How to Stop a Foreclosure

Table of Contents:

  1. Understanding Foreclosure – The Process
  2. Resources to Help Avoid Foreclosure
  3. Ideas For Finding Funds to Save Your House
  4. How a Lender Can Help
  5. Refinancing
  6. “Can I Just Walk Away?”
  7. Summary

 

Thousands of Americans’ Homes are in Foreclosure

If you’ve ever been involved in a foreclosure, or know someone who has faced the possibility of losing a home due to missing payments, it can be an emotionally taxing situation. It can also be difficult to navigate if not property educated.  There are many questions that may seem difficult to answer, should you find yourself in this scenario.

 

Some examples of these questions can include:

  • Do I have options to keep the property?
  • Who can help me figure out what I can and can’t do?
  • What if I want to leave this situation as cleanly as possible?  

 

If facing foreclosure, it’s good to get a grasp for what this topic and what solutions may be available before making big decisions about your home. This article is designed to give you some knowledge, insight, and suggestions, should you find yourself having to make decisions revolving around foreclosure.

 

As there are many options available in the instance that foreclosure may be in the future, this article aims to provide a better understanding of the process. As you’d suspect, every foreclosure scenario is different. The rules vary from state-to-state (sometimes county-to-county) and are circumstantial. That said, after reading this article, our advice is to continue to do research on your own, consult your lender, chat with other professionals like lawyers and real estate agents in order to get a complete picture of what may be the best options for you in your unique situation.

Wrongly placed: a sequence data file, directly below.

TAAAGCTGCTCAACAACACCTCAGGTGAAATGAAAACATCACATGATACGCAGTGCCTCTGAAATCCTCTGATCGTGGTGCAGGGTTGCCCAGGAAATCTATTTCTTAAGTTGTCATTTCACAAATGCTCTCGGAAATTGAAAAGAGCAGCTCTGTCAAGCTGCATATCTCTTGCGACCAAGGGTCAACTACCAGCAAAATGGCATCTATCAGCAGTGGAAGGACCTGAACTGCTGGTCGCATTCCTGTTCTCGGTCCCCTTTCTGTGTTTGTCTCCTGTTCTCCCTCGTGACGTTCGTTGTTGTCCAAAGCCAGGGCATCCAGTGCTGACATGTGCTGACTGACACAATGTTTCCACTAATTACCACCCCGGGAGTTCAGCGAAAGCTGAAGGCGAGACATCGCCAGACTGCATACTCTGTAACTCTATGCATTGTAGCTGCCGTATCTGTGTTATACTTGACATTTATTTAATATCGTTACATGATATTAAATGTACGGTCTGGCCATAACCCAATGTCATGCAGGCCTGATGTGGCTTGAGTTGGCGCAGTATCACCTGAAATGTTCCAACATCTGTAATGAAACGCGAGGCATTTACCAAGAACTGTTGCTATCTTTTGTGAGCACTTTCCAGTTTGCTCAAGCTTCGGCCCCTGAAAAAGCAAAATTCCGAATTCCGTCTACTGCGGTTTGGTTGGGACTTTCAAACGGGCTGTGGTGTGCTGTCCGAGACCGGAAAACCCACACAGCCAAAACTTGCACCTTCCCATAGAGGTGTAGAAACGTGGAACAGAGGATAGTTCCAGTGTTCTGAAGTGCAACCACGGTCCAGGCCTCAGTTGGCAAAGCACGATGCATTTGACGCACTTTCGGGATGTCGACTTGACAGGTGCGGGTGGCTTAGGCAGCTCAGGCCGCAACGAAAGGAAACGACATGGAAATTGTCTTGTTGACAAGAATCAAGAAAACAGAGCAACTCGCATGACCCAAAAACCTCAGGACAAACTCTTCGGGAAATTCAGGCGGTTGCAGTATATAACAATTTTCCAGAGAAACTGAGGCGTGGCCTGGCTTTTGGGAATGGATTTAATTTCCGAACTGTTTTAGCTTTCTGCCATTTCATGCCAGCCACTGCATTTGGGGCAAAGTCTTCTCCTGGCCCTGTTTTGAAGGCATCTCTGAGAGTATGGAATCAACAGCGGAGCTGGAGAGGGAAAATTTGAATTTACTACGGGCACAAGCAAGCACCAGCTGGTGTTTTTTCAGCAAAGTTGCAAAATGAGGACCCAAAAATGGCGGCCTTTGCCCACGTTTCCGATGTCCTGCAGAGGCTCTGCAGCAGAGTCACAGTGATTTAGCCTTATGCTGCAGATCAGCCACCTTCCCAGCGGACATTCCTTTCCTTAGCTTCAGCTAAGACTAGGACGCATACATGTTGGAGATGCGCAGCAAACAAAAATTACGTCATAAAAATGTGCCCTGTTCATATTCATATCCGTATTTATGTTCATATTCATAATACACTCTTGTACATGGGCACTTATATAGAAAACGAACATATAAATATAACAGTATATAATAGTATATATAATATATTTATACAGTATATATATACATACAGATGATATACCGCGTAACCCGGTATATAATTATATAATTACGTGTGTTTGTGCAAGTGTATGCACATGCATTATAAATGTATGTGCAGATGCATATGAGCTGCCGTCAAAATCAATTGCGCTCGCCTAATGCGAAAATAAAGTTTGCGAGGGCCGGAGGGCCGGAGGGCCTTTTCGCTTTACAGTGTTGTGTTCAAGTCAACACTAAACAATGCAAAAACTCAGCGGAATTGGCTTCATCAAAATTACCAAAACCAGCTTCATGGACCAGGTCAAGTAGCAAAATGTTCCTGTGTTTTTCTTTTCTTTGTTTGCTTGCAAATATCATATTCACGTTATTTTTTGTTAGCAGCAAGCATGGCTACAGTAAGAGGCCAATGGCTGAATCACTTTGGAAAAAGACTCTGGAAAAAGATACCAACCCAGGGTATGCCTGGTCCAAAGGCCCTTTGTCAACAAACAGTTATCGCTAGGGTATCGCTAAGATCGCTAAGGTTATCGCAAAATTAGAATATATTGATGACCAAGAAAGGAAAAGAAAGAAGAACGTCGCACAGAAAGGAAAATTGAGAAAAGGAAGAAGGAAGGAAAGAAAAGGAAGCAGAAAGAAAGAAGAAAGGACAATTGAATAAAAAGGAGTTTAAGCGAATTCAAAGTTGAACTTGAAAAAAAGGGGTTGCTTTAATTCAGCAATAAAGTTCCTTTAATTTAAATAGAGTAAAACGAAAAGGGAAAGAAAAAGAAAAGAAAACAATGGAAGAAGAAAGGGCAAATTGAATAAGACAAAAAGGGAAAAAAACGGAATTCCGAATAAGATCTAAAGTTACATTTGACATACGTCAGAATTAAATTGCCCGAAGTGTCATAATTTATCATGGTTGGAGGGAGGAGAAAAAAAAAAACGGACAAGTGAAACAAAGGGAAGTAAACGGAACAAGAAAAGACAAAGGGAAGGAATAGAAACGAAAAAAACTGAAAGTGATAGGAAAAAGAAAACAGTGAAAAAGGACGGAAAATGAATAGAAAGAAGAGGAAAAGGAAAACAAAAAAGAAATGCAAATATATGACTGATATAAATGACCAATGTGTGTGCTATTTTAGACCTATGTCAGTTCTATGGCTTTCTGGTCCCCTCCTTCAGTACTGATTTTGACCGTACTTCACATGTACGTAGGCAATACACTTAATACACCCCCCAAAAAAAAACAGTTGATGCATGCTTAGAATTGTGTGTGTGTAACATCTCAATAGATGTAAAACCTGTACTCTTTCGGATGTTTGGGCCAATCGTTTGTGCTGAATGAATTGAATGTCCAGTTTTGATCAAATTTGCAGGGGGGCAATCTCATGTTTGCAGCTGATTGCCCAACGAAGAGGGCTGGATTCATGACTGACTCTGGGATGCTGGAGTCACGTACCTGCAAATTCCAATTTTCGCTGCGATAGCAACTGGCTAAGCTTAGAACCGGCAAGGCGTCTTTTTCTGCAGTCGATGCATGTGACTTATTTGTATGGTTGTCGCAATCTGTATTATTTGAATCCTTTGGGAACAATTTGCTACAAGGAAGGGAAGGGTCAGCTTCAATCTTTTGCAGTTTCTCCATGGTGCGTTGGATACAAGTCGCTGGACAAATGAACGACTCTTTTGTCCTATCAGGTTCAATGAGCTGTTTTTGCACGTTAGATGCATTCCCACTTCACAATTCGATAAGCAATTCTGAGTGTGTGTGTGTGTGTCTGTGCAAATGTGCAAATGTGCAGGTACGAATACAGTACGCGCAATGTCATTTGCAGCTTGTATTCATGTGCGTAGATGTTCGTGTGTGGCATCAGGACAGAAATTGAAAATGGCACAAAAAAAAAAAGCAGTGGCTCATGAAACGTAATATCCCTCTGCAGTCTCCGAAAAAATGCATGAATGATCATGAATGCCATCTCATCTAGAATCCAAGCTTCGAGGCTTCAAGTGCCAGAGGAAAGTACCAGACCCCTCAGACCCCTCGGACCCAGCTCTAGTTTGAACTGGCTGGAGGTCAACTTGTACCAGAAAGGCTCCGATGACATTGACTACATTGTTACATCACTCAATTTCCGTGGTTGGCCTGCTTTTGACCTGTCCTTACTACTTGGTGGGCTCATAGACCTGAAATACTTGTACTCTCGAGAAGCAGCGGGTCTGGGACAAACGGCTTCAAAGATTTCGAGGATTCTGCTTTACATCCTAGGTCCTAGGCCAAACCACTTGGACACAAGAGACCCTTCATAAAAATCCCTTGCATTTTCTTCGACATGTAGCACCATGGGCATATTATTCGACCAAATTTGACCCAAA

If you would like to keep your home, this article will give you some creative ideas to do so.

On the flip side, if you’re ready to walk away, hopefully you’ll feel a little more enlightened by the end of the article.

 

How Does Foreclosure Work?

Foreclosure is simply the act of a home being possessed by a bank, due to the homeowner not being able to continue to make payments. There are a variety of reasons why homeowners fail to make their payments.

 

Foreclosure happens over time, and follows a series of steps before the process is officially complete. The proceedings in every state vary in terms of the process, as some states follow a judicial foreclosure process and some use a non-judicial system. The main difference between the two is states who use mortgages follow “judicial foreclosure”, whereas states who use deeds of trust are considered to use a “non-judicial” process.

 

Generically speaking, the process is similar in most foreclosure situations, and follows a formula as follows:

 

Step 1 – The Homeowner Misses Payments

 

There are a variety of reasons why homeowners may miss the monthly payments on their homes. The most common include:

 

      • Being laid-off or fired from a job, resulting in loss of income
      • Medical bills from a new or existing health matter
      • Maintenance issues that can no longer be afforded
      • Divorce
      • Job relocation
      • Various forms of debt

 

Contrary to popular belief, when mortgage payments are missed, foreclosure isn’t the only option. At times, homeowners are only temporarily unable to make their payments, but are able to catch back up. When this happens, banks will occasionally offer the homeowner the option to make a payment of one lump sum at an agreed upon date to help them make up for the months of missed payments. This is what’s known as reinstatement.

 

Additionally, banks may also spread the amount owed in missed payments over a handful of months to make it more financially feasible for the property owner in some cases, which is known as forbearance. Lenders usually prefer one of these options versus going straight to foreclosure, as they suffer a losses as well in the process.

 

Step 2 – The Lender Sends Notices